I could totally do it. I could be a superhero.

I like to think I have a good sense of right and wrong. My momma raised me right. I believe in being honest, forthright and kind. I believe in the power of generosity, the power of good and the right of the wronged to seek justice.

I know all of that isn’t enough, though. A passion for justice alone does not a superhero make. If that were the case, we’d all be superheroes. (And then we wouldn’t be super anymore would we?) The will to exact just revenge on the misdemeaning will not alone propel me to the ranks of the likes of Aquaman and the Flash. No, to be a superhero, one must have superpowers.

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Don’t come back at me with Batman. Batman doesn’t count. Batman bought his way in. Batman was playing golf with his live-in teenage boy companion while Chinese gold farmers leveled up his character. Screw Batman. Having more money than Vishnu definitely counts as a superpower in my book. Can’t buy me love, maybe, but it can buy a jet boat shaped like a bat. Batman can go to hell.

Aquaman’s power might not be overwhelmingly cool either, but it’s a power. He can do something you can’t, ergo, he’s a superhero. Same with the Flash. He doesn’t do much, but he does it fast. What the hell good is that? I don’t know. But you can’t run that fast – hell, nobody can – so he’s a superhero and you aren’t. Life isn’t always fair, but there it is. Want to go to superhero meetings at the Superhero Club? You need a superpower. Good thing I have one.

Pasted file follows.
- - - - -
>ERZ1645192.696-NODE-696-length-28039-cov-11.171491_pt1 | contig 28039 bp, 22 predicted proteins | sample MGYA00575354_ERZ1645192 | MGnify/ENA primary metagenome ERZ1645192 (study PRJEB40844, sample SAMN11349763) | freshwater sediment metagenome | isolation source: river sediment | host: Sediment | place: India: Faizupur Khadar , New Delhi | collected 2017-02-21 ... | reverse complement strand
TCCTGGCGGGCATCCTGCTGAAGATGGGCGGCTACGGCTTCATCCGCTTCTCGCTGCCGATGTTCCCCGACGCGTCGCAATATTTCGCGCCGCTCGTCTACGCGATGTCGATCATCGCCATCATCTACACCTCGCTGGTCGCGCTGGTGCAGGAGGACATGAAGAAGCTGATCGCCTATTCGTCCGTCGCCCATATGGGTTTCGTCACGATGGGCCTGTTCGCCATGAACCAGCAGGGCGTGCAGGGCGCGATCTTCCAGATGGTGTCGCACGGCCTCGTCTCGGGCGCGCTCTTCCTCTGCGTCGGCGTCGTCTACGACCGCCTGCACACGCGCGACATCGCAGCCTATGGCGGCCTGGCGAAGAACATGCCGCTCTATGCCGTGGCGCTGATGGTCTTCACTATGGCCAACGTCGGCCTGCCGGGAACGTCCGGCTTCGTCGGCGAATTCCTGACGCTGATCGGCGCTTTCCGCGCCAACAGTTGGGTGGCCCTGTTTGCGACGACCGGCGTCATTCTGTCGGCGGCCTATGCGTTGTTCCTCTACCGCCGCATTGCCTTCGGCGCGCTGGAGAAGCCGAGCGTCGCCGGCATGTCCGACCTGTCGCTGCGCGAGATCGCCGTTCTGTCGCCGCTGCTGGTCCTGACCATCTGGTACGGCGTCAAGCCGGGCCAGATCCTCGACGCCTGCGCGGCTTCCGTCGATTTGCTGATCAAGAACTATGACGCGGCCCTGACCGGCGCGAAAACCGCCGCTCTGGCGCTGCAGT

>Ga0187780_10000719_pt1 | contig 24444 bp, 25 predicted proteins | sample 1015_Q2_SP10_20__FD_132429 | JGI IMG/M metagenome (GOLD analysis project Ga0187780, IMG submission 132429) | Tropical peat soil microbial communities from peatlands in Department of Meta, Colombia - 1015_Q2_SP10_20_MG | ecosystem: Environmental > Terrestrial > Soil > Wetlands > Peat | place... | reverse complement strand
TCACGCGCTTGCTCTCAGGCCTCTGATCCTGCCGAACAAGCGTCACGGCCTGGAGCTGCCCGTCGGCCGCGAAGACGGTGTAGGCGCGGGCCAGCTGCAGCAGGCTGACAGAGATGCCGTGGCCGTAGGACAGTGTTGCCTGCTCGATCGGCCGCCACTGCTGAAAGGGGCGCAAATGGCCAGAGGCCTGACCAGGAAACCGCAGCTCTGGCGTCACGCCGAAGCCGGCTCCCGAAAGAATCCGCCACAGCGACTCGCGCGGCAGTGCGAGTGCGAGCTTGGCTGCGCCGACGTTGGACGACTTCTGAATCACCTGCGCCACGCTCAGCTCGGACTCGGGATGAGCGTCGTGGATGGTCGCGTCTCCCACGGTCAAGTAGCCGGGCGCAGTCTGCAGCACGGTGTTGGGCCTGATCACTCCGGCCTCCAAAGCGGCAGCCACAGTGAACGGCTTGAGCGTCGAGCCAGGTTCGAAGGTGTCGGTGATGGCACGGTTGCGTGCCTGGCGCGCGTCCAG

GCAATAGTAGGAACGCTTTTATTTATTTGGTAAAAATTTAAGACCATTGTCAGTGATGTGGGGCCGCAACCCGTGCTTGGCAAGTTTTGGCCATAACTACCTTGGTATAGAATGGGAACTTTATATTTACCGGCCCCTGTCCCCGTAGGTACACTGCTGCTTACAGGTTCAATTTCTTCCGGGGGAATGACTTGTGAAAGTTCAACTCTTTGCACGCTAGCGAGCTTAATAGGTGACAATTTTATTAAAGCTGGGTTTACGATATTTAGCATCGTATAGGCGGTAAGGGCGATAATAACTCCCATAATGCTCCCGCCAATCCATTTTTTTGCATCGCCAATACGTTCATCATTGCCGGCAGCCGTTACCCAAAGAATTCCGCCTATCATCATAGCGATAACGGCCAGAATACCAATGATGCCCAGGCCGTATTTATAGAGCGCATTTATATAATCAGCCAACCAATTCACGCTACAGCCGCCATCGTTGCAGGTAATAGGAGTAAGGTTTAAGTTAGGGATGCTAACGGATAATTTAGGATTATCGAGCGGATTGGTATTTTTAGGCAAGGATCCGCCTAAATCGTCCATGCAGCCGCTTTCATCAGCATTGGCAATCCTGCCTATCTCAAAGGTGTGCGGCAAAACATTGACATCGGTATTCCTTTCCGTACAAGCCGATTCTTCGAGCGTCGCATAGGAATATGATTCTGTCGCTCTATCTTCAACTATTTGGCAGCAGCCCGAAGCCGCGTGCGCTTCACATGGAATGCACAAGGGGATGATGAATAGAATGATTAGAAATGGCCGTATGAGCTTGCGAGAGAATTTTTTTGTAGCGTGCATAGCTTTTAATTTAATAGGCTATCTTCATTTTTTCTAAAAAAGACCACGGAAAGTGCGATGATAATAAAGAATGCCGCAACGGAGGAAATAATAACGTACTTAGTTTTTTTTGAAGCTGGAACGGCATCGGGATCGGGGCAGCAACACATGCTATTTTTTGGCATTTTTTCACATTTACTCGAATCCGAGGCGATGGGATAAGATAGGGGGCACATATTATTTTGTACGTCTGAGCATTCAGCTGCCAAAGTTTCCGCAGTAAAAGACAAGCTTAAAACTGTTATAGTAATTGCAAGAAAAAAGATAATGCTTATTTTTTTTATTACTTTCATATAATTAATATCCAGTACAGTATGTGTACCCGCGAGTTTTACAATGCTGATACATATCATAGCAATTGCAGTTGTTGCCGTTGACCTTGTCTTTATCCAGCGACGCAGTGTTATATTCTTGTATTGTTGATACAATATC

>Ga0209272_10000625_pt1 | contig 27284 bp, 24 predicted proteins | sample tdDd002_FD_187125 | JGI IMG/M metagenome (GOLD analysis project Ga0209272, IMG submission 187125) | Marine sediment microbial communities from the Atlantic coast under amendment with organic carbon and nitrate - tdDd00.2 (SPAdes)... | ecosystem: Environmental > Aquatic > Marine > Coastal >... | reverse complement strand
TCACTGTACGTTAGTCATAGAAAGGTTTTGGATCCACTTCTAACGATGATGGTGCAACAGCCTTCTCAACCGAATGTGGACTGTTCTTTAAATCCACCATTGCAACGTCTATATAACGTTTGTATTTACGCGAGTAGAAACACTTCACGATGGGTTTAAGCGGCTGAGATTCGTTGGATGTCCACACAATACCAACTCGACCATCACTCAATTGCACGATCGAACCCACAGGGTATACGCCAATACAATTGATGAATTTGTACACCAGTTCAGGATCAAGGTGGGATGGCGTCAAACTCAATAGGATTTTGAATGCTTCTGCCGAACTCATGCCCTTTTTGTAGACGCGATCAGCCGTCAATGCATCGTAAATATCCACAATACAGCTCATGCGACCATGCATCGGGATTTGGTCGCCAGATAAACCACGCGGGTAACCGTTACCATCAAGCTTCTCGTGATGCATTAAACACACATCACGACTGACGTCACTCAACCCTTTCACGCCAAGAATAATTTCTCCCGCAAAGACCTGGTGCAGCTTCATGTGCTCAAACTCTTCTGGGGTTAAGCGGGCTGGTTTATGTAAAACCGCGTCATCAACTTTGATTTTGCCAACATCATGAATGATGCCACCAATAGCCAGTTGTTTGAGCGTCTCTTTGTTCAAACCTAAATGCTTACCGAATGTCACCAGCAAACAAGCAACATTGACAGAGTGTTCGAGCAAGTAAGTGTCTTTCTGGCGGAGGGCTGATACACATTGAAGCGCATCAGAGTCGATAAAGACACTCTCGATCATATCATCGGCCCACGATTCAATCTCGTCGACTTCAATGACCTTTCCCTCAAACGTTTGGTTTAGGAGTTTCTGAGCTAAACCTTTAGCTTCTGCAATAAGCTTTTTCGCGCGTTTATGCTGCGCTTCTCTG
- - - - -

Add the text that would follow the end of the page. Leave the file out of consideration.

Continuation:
In 1987, a freak accident as a child left me with the strange ability to predict thunderstorms. Scientifically speaking, I have a crack in my skull the length of a dollar bill. Changes in barometric pressure give me headaches. Spidey-sense? Perhaps. “Fascinating,” you may say, “but what good is this superpower?”.What good, indeed. See: the Flash, and sit back down, pipsqueak. I can do something you can’t. I’m a superhero.

My origin tale goes something like this: Boy seeks the solace of the local neighborhood swimming pool on a hot summer day. Boy likes the water slide. Boy foolishly slides down it head first. Boy cracks skull. Boy becomes superhero. Done. No radioactive spiders, no kryptonite. Just a water slide and a stupid child. Did the water slide make him, or did he make the water slide? That’s the question. Laugh if you want, but I have a third eye and it sees the weather.

Practically speaking, the applications for my superpower are few. Since I’m not the Flash, the weather tends to move faster than I’m able. So even when I’m aware a storm is approaching, there’s not much I can do about it beyond pointing up at the sky and saying “There’s a storm approaching.”

What’s worse, typically by the time I can feel the change in pressure, the approaching storm isn’t exactly a secret. Even if you don’t keep a weather website bookmarked, once I start to get a headache from a passing weather pattern, chances are the darkening sky and blustery wind have already tipped you off.

Like Aquaman, I’m just about the most useless superhero imaginable. Actually, I suppose he has me beat. The earth is two-thirds water. If you’re on a cruise ship and drop your car keys in the ocean, Aquaman can fetch them for you. I’ll be up on deck watching for storms.

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So what, you might ask, does a superhero with a near-useless superpower intend to do to make the world a better place? Good question. Allow me to answer – I’ve been thinking about this a lot. I know just which nefarious offenders I’ll be targeting on my Quest for Justice. I’ve got my area of expertise all picked out. I won’t fight just any crime. Oh no. I’m after the worst of all offenders: the dog poo leavers.

You know who you are, irreverent evildoers. People walk on those lawns, you know. Children play on them. Lovers occasionally lie on them. I cannot allow indiscriminate disobedience of the local statutes regarding proper disposal of pet waste go unpunished.